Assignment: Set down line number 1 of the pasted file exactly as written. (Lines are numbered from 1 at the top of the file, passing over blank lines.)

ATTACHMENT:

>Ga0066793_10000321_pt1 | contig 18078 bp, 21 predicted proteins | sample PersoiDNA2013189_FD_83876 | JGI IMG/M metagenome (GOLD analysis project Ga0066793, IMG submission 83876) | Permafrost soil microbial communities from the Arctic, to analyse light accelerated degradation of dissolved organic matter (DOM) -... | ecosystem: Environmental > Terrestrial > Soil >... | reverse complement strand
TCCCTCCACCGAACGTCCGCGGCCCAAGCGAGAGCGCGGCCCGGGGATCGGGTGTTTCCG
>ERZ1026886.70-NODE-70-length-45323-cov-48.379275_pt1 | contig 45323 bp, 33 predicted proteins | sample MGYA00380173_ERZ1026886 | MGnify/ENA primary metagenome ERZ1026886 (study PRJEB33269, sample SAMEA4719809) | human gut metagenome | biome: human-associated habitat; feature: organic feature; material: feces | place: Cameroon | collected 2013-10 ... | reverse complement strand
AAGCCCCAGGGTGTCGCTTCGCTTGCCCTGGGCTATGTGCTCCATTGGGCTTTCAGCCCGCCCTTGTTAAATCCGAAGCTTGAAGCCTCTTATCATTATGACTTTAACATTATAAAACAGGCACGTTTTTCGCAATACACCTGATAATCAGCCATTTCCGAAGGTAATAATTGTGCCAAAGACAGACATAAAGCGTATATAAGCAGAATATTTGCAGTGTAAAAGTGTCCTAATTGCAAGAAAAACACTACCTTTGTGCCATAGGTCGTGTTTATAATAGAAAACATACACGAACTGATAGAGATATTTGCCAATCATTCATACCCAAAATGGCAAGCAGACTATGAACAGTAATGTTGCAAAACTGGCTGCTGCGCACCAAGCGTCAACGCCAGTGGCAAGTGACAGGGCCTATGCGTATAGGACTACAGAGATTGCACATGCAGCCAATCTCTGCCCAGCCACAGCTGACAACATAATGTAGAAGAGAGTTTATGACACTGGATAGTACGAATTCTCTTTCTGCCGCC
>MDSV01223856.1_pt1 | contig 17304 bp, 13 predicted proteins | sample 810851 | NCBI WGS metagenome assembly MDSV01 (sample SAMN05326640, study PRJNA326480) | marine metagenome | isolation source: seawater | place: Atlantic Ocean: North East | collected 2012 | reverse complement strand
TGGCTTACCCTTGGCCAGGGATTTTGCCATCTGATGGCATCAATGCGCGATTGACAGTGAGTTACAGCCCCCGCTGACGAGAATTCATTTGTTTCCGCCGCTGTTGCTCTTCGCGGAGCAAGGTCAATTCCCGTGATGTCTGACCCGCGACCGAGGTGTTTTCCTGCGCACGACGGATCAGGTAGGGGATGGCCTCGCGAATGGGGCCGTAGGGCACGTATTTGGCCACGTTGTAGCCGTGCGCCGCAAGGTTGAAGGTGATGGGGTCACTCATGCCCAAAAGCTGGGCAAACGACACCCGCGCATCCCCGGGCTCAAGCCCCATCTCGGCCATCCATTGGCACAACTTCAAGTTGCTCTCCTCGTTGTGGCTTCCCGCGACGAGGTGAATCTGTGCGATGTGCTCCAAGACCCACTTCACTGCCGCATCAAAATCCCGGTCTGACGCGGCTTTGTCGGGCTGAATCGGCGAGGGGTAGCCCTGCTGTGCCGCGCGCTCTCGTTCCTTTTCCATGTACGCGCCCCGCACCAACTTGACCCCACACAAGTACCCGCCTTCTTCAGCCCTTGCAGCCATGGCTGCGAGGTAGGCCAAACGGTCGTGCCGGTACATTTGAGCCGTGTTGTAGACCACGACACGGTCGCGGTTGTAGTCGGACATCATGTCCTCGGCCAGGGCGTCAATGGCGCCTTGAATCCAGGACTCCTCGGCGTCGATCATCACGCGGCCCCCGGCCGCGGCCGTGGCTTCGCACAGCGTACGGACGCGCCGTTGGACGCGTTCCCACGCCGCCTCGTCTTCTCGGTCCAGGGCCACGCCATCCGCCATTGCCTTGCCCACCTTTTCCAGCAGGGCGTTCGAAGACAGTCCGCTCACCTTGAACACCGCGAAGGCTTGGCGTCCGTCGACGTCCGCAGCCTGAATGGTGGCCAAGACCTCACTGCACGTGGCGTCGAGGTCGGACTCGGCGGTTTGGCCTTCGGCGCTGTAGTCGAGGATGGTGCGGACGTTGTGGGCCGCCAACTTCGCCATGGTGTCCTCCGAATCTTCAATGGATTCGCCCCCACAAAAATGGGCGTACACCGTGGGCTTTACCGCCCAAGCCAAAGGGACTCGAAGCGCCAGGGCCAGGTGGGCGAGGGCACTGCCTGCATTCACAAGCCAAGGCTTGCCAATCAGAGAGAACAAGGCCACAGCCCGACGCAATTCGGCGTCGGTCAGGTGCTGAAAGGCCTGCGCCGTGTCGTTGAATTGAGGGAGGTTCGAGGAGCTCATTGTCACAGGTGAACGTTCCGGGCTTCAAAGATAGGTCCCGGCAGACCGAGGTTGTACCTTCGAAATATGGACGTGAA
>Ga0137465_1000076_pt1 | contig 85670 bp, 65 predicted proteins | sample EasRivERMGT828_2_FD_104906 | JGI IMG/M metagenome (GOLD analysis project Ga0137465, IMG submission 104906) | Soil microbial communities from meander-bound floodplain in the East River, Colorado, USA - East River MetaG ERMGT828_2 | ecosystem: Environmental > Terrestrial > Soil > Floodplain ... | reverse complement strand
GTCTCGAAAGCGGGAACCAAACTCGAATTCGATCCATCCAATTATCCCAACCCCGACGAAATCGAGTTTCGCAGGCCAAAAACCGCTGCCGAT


>Ga0066793_10000321_pt1 | contig 18078 bp, 21 predicted proteins | sample PersoiDNA2013189_FD_83876 | JGI IMG/M metagenome (GOLD analysis project Ga0066793, IMG submission 83876) | Permafrost soil microbial communities from the Arctic, to analyse light accelerated degradation of dissolved organic matter (DOM) -... | ecosystem: Environmental > Terrestrial > Soil >... | reverse complement strand